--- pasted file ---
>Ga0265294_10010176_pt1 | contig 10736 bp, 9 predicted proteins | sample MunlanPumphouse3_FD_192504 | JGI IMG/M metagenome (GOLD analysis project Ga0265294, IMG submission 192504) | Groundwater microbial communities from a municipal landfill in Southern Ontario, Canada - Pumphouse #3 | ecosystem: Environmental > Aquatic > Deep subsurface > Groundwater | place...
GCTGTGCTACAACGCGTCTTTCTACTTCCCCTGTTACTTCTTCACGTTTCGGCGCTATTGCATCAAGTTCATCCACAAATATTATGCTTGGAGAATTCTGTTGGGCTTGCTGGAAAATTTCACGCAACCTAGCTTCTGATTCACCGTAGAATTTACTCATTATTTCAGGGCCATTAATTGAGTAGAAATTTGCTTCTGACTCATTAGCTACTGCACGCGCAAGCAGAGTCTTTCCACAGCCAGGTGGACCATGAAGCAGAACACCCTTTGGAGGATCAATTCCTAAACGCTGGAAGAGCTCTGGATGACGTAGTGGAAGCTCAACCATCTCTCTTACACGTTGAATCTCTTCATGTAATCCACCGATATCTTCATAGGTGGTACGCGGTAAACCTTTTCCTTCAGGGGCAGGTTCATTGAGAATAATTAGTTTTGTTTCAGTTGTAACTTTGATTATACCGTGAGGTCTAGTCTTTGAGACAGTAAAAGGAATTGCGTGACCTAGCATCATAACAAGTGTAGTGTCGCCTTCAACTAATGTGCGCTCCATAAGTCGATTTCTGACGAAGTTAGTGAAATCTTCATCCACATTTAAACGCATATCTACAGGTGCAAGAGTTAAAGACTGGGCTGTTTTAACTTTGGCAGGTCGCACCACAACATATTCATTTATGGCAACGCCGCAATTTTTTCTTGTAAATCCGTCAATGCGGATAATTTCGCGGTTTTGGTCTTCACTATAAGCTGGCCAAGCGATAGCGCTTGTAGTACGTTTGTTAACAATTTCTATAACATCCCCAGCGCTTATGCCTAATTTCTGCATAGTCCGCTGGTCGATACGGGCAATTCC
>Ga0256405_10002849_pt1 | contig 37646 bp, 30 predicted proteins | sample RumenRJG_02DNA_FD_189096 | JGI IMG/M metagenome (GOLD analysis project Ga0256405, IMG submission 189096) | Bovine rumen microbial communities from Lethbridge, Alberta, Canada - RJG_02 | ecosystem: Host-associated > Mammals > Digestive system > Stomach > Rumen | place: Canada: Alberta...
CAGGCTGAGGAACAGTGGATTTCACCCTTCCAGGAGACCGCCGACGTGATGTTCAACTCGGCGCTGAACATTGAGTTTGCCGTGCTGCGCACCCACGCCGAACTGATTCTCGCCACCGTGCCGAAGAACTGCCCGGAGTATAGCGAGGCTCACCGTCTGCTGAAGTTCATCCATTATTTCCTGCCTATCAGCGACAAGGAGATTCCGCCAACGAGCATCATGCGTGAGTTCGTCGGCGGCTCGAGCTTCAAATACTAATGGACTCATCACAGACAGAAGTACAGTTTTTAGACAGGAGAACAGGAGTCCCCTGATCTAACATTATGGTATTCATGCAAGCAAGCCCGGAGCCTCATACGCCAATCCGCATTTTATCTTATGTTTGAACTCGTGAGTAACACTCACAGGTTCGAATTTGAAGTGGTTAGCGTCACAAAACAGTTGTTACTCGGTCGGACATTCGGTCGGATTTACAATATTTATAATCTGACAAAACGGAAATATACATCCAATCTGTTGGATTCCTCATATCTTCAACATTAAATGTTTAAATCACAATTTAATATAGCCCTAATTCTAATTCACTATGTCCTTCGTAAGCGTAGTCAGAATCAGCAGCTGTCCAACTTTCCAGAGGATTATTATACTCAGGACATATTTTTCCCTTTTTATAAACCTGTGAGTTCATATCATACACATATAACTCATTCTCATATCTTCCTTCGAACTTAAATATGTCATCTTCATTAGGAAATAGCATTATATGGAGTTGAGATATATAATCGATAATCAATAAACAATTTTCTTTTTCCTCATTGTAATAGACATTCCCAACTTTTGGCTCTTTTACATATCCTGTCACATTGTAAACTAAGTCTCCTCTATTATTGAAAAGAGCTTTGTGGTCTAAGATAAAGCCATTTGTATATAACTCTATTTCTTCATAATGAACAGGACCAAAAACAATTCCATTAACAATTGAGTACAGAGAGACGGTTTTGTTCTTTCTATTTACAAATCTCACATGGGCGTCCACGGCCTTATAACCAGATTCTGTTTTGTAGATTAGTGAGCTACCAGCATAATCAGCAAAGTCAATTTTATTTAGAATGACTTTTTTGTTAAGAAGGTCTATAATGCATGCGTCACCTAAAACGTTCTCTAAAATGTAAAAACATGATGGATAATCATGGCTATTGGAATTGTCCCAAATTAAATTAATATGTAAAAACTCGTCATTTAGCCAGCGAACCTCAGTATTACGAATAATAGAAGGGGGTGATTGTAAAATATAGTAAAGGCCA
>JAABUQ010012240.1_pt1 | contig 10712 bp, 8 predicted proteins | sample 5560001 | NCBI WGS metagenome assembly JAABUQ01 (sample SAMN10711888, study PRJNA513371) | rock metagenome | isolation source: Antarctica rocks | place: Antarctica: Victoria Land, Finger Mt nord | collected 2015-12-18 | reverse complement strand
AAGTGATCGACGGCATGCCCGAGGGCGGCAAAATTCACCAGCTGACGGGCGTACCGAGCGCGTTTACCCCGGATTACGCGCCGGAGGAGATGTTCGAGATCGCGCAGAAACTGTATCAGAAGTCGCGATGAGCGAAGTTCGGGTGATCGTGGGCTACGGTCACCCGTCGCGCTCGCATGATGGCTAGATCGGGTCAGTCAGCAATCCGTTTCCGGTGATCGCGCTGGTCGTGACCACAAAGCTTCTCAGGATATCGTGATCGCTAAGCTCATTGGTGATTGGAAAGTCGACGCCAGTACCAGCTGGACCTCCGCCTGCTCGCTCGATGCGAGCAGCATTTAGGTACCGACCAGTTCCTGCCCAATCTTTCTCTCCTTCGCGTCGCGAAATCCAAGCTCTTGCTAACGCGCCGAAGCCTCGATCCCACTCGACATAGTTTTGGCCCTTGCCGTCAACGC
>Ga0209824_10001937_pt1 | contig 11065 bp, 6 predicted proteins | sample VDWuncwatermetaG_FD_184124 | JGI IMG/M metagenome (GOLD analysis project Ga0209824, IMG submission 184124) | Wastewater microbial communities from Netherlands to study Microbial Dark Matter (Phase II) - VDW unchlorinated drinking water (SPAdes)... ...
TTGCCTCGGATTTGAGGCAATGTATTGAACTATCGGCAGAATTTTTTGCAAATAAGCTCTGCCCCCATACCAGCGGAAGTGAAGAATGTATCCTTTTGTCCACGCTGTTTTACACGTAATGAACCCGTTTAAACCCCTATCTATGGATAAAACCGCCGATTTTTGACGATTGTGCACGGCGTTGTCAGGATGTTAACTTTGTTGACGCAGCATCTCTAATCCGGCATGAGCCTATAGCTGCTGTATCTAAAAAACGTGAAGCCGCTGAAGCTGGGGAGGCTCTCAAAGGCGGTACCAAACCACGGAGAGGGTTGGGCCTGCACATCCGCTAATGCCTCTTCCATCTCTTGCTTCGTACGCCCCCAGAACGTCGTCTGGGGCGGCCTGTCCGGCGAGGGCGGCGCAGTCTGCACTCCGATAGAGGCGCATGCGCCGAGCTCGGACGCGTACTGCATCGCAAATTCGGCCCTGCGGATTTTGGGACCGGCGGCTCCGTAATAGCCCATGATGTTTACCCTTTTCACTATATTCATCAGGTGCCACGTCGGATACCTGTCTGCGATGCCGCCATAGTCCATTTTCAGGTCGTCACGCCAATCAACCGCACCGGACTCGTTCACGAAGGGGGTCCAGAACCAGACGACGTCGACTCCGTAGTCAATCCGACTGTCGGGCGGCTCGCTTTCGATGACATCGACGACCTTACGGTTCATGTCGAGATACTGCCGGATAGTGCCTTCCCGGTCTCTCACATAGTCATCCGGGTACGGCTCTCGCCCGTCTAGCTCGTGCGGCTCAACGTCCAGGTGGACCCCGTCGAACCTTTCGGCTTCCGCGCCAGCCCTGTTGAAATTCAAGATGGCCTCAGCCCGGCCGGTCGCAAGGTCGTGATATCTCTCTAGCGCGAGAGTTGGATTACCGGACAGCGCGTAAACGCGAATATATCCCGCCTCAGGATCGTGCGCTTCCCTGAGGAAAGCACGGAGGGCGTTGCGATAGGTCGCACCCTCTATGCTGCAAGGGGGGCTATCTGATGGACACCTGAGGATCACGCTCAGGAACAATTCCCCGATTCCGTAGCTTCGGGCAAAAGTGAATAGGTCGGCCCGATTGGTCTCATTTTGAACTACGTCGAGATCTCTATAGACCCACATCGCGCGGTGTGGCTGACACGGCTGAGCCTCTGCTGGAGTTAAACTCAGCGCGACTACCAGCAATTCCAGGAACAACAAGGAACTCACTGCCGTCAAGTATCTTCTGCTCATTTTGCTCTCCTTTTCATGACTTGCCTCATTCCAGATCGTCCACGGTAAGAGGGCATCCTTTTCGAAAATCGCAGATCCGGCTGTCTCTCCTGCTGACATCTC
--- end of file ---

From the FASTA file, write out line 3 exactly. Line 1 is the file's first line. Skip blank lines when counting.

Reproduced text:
>Ga0256405_10002849_pt1 | contig 37646 bp, 30 predicted proteins | sample RumenRJG_02DNA_FD_189096 | JGI IMG/M metagenome (GOLD analysis project Ga0256405, IMG submission 189096) | Bovine rumen microbial communities from Lethbridge, Alberta, Canada - RJG_02 | ecosystem: Host-associated > Mammals > Digestive system > Stomach > Rumen | place: Canada: Alberta...